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קהילה:
אסיף מאגר המחקר החקלאי
פותח על ידי קלירמאש פתרונות בע"מ -
Migratory behaviour and desiccation tolerance of protostrongylid nematode first-stage larvae
Year:
1997
Authors :
גלזר, איתמר
;
.
Volume :
27
Co-Authors:
Solomon, A., Department of Animal Sciences, Faculty of Agriculture, Hebrew University of Jerusalem, Rehovot 76100, Israel
Paperna, I., Department of Animal Sciences, Faculty of Agriculture, Hebrew University of Jerusalem, Rehovot 76100, Israel
Glazer, I., Department of Nematology, ARO, Volcani Center, Bet Dagan 50250, Israel
Alkon, P.U.
Facilitators :
From page:
1517
To page:
1522
(
Total pages:
6
)
Abstract:
Migration of first-stage larvae (L1) from faeces to soil is a crucial stage in the life-history of protostrongylids transmitted via land snails. Migration of Muellerius cf. capillaris and a Cystocaulus sp. L1 from fresh Nubian ibex (Capra ibex nubiana) faeces (48-50% water content, W.C.) to substrate soils (at 100% r.h., 26°C) was measured experimentally using dry (3 ± 1% W.C.), wet (31 ± 0.43% W.C.) and flooded (48.4 ± 2.45% W.C.) soils. The highest migration rates (90.4 ± 1.6% migration) in both species occurred on flooded soils when the faecal pellet W.C. reached 90%. The next highest migration rates (43.2 ± 3.6% migration, at 60% faecal W.C.) were on the wet soils and no migration occurred on dry soil or dry-substrate papers. Migration rates did not differ significantly (P > 0.05) between species. Active Theba pisana were not infected by M. cf. capillaris L1 on dry infested soils, but were infected following rehydration of the same soils. By day 10, L1 of M. cf. capillaris demonstrated lower survival rates in water and in 97% and 76% r.h. (74.5%, 15.2% and 1.9%, respectively) than the Cystocaulus sp. (97.5%, 43.8%, 43.3%) and Protostrongylus sp. (97.9%, 43.2%, 23.8%, P < 0.05). All three nematodes had a remarkably high survival rate (>99% overall survival, by day 10) when exposed directly to 0% r.h. at 23°C. Results demonstrate the ability of L1 to survive extreme desiccation through anhydrobiosis. Migration of L1 from faeces to soil can take place only during rains which coincide with peak activity of land snails in desert habitat.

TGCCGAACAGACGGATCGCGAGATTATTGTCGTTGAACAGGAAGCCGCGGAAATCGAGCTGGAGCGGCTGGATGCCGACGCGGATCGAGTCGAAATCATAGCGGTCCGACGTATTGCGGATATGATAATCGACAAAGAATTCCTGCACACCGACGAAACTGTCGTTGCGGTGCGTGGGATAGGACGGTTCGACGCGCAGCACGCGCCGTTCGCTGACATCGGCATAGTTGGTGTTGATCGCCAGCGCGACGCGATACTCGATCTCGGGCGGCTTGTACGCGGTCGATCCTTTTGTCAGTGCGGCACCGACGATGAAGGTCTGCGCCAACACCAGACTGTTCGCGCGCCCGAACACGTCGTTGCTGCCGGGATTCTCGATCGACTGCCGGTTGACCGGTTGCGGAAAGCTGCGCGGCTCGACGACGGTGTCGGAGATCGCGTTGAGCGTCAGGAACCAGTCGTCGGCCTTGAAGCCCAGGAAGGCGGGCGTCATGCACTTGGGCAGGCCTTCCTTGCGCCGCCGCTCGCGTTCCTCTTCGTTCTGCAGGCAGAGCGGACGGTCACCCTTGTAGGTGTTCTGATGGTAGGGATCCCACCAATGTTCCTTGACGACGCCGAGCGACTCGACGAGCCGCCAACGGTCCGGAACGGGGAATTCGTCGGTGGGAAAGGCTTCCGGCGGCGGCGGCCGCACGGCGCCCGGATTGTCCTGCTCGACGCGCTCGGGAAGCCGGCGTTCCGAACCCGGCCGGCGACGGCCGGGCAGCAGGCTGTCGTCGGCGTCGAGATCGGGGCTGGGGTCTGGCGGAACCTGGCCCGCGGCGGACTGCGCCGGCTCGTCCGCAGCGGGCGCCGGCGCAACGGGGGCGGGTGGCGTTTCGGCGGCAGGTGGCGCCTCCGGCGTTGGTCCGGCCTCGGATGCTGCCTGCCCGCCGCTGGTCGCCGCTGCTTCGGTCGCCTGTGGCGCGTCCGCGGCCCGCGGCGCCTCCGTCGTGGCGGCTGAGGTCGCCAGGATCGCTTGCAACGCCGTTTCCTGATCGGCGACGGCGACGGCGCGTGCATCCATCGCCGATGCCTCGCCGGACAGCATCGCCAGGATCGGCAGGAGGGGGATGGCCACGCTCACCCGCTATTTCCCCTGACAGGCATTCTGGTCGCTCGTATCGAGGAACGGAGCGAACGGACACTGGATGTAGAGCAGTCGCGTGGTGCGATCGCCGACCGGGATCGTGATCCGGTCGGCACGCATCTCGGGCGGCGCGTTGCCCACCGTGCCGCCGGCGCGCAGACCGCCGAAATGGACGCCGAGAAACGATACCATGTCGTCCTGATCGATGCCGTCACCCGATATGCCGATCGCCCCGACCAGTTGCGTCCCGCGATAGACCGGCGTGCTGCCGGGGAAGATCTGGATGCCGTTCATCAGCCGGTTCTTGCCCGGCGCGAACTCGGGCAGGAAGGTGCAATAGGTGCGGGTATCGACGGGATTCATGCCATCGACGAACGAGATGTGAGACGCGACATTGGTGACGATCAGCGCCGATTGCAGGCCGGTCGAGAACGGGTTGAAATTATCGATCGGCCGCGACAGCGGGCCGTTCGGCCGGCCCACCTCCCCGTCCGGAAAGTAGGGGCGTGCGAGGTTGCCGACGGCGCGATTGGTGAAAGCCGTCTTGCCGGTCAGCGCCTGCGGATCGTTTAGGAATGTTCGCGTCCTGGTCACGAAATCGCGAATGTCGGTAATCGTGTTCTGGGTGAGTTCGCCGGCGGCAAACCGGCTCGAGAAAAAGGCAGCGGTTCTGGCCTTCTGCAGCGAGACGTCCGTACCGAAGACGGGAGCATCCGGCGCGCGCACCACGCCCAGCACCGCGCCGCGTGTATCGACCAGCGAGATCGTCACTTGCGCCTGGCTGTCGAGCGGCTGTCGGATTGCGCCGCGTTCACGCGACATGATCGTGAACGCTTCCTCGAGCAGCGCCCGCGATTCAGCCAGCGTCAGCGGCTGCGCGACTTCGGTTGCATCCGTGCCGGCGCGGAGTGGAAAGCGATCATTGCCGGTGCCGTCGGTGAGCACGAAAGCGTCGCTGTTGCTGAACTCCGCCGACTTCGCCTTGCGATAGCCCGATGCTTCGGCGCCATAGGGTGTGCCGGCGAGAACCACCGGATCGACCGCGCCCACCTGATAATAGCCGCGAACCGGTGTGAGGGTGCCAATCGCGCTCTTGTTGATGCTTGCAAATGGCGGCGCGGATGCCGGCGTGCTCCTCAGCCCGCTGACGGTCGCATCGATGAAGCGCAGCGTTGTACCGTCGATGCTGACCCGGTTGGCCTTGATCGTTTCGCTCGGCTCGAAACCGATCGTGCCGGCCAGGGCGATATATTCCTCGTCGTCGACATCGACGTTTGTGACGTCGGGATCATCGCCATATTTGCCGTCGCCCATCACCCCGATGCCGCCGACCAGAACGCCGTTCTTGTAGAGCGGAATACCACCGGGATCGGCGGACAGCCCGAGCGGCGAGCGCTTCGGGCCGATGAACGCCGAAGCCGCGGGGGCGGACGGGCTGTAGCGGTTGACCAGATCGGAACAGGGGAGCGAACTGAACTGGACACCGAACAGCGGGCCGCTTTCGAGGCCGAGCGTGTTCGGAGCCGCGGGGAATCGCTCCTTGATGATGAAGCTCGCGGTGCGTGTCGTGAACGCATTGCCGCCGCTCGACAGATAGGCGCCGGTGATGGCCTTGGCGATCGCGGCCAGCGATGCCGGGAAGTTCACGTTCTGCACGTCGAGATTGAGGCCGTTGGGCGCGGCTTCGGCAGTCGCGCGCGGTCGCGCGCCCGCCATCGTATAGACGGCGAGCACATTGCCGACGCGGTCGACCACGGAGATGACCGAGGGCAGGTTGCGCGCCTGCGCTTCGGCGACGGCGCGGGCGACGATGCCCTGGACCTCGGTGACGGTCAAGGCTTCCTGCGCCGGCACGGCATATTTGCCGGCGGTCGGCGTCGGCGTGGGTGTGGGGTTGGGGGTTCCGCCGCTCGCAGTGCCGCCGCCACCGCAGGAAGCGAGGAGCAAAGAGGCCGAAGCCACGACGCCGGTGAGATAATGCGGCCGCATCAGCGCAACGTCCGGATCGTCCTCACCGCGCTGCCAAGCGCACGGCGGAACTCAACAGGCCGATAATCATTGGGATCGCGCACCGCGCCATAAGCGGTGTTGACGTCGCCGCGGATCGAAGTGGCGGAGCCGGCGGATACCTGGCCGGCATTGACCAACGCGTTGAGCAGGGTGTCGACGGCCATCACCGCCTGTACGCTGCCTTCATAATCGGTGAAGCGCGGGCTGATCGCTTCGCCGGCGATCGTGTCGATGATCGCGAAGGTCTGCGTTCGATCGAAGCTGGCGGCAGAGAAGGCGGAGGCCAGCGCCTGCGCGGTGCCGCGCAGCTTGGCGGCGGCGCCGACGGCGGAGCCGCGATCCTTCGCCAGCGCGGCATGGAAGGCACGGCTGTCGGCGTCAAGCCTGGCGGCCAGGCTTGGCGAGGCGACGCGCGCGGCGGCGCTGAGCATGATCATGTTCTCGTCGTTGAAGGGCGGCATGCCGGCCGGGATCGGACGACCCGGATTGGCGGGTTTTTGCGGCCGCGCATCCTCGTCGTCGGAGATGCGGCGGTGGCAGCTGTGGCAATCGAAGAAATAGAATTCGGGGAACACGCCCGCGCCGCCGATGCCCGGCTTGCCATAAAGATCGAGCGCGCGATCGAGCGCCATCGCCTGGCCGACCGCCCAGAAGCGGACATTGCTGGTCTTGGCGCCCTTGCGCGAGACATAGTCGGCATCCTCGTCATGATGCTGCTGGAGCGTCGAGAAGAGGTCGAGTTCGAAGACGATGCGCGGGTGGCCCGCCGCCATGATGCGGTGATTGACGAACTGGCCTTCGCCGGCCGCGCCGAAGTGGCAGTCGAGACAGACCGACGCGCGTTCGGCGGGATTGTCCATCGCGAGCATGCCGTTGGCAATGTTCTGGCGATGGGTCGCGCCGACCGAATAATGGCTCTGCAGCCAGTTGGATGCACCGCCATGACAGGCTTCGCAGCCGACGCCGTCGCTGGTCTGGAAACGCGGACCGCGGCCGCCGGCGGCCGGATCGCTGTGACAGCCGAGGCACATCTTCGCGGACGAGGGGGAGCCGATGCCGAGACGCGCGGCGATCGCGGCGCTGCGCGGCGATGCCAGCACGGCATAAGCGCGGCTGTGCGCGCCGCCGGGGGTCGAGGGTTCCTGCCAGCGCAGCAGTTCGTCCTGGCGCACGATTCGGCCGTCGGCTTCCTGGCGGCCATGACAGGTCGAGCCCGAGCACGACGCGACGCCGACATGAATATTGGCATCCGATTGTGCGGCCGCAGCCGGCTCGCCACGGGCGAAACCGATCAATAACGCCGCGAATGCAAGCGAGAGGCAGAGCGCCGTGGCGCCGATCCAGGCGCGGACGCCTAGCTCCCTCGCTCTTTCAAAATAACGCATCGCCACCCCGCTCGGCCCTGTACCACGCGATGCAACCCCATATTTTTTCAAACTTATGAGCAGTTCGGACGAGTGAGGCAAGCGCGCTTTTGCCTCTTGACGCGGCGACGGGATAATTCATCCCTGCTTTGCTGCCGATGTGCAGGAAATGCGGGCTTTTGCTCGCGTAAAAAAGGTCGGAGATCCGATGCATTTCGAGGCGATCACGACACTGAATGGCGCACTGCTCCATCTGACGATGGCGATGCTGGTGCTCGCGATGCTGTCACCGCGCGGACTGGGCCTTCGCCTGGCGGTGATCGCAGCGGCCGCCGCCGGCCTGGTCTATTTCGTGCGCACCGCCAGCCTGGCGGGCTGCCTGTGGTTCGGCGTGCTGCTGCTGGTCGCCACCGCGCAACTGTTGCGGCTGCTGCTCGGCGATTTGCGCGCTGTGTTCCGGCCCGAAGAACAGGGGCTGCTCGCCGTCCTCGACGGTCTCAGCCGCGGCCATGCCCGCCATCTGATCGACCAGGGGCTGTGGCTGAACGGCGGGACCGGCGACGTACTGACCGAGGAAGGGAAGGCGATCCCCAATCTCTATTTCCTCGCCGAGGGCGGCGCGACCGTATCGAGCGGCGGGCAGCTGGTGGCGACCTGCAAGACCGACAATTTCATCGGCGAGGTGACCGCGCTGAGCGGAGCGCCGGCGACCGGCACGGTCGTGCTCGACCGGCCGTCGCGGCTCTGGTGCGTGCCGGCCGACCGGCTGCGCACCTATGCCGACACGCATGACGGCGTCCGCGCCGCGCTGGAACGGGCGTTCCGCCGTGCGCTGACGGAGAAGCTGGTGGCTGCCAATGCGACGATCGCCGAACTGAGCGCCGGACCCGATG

Note:
Related Files :
Anhydrobiosis
Animals
humidity
life cycle
Metastrongyloidea
nematode
snail
snails
soil
עוד תגיות
תוכן קשור
More details
DOI :
10.1016/S0020-7519(97)00143-4
Article number:
0
Affiliations:
Database:
סקופוס
Publication Type:
מאמר
;
.
Language:
אנגלית
Editors' remarks:

Itamar's own PDF.

ID:
18699
Last updated date:
02/03/2022 17:27
Creation date:
16/04/2018 23:23
You may also be interested in
Scientific Publication
Migratory behaviour and desiccation tolerance of protostrongylid nematode first-stage larvae
27
Solomon, A., Department of Animal Sciences, Faculty of Agriculture, Hebrew University of Jerusalem, Rehovot 76100, Israel
Paperna, I., Department of Animal Sciences, Faculty of Agriculture, Hebrew University of Jerusalem, Rehovot 76100, Israel
Glazer, I., Department of Nematology, ARO, Volcani Center, Bet Dagan 50250, Israel
Alkon, P.U.
Migratory behaviour and desiccation tolerance of protostrongylid nematode first-stage larvae
Migration of first-stage larvae (L1) from faeces to soil is a crucial stage in the life-history of protostrongylids transmitted via land snails. Migration of Muellerius cf. capillaris and a Cystocaulus sp. L1 from fresh Nubian ibex (Capra ibex nubiana) faeces (48-50% water content, W.C.) to substrate soils (at 100% r.h., 26°C) was measured experimentally using dry (3 ± 1% W.C.), wet (31 ± 0.43% W.C.) and flooded (48.4 ± 2.45% W.C.) soils. The highest migration rates (90.4 ± 1.6% migration) in both species occurred on flooded soils when the faecal pellet W.C. reached 90%. The next highest migration rates (43.2 ± 3.6% migration, at 60% faecal W.C.) were on the wet soils and no migration occurred on dry soil or dry-substrate papers. Migration rates did not differ significantly (P > 0.05) between species. Active Theba pisana were not infected by M. cf. capillaris L1 on dry infested soils, but were infected following rehydration of the same soils. By day 10, L1 of M. cf. capillaris demonstrated lower survival rates in water and in 97% and 76% r.h. (74.5%, 15.2% and 1.9%, respectively) than the Cystocaulus sp. (97.5%, 43.8%, 43.3%) and Protostrongylus sp. (97.9%, 43.2%, 23.8%, P < 0.05). All three nematodes had a remarkably high survival rate (>99% overall survival, by day 10) when exposed directly to 0% r.h. at 23°C. Results demonstrate the ability of L1 to survive extreme desiccation through anhydrobiosis. Migration of L1 from faeces to soil can take place only during rains which coincide with peak activity of land snails in desert habitat.
Scientific Publication
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